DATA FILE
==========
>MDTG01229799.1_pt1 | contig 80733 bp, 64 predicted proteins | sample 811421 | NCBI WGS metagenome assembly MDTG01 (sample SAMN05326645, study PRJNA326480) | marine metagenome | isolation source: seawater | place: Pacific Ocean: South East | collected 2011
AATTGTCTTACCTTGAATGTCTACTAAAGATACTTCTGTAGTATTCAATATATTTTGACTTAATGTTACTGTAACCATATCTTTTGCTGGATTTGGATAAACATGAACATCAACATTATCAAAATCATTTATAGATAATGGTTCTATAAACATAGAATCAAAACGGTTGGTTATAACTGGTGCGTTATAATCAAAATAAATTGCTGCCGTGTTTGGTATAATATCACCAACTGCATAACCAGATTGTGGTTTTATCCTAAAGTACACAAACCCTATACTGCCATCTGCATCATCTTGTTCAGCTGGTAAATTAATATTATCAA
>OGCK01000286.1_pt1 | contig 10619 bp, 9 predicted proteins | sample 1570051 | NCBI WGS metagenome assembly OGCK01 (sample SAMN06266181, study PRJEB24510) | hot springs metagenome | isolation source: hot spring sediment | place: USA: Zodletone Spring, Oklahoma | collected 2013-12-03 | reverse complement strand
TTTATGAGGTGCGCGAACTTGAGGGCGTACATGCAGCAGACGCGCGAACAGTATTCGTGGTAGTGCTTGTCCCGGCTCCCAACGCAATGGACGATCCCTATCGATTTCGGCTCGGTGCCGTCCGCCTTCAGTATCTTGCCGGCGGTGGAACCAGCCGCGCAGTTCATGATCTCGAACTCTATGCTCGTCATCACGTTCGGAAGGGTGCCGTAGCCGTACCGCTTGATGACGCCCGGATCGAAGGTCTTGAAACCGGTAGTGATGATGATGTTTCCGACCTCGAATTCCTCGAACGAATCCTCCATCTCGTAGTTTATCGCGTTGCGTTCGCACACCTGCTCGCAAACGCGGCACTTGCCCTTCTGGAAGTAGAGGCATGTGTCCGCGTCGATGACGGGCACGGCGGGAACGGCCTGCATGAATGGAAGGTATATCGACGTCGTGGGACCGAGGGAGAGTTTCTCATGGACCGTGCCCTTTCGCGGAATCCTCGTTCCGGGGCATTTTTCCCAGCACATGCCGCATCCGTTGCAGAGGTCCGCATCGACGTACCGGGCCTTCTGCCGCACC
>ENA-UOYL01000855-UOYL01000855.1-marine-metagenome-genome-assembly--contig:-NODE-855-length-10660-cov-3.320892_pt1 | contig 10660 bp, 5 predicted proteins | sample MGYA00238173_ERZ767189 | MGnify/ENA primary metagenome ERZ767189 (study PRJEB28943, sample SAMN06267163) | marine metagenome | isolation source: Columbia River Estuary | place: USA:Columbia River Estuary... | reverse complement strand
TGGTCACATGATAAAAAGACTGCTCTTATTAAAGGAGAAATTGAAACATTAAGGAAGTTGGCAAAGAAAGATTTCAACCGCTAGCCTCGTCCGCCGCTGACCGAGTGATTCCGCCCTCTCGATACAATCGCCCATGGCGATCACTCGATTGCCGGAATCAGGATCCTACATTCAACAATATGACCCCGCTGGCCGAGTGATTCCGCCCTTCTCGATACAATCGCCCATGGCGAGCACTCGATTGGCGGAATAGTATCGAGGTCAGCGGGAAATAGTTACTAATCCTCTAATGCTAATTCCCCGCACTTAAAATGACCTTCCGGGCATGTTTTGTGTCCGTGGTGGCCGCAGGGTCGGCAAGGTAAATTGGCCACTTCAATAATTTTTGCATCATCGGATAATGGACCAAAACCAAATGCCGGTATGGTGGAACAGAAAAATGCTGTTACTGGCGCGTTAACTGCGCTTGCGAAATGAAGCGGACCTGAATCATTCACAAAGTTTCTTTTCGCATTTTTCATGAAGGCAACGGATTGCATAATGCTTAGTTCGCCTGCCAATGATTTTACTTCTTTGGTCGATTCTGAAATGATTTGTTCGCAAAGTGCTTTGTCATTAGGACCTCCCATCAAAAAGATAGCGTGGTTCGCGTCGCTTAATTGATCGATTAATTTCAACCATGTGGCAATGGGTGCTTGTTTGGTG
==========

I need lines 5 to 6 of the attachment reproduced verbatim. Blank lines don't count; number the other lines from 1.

>ENA-UOYL01000855-UOYL01000855.1-marine-metagenome-genome-assembly--contig:-NODE-855-length-10660-cov-3.320892_pt1 | contig 10660 bp, 5 predicted proteins | sample MGYA00238173_ERZ767189 | MGnify/ENA primary metagenome ERZ767189 (study PRJEB28943, sample SAMN06267163) | marine metagenome | isolation source: Columbia River Estuary | place: USA:Columbia River Estuary... | reverse complement strand
TGGTCACATGATAAAAAGACTGCTCTTATTAAAGGAGAAATTGAAACATTAAGGAAGTTGGCAAAGAAAGATTTCAACCGCTAGCCTCGTCCGCCGCTGACCGAGTGATTCCGCCCTCTCGATACAATCGCCCATGGCGATCACTCGATTGCCGGAATCAGGATCCTACATTCAACAATATGACCCCGCTGGCCGAGTGATTCCGCCCTTCTCGATACAATCGCCCATGGCGAGCACTCGATTGGCGGAATAGTATCGAGGTCAGCGGGAAATAGTTACTAATCCTCTAATGCTAATTCCCCGCACTTAAAATGACCTTCCGGGCATGTTTTGTGTCCGTGGTGGCCGCAGGGTCGGCAAGGTAAATTGGCCACTTCAATAATTTTTGCATCATCGGATAATGGACCAAAACCAAATGCCGGTATGGTGGAACAGAAAAATGCTGTTACTGGCGCGTTAACTGCGCTTGCGAAATGAAGCGGACCTGAATCATTCACAAAGTTTCTTTTCGCATTTTTCATGAAGGCAACGGATTGCATAATGCTTAGTTCGCCTGCCAATGATTTTACTTCTTTGGTCGATTCTGAAATGATTTGTTCGCAAAGTGCTTTGTCATTAGGACCTCCCATCAAAAAGATAGCGTGGTTCGCGTCGCTTAATTGATCGATTAATTTCAACCATGTGGCAATGGGTGCTTGTTTGGTG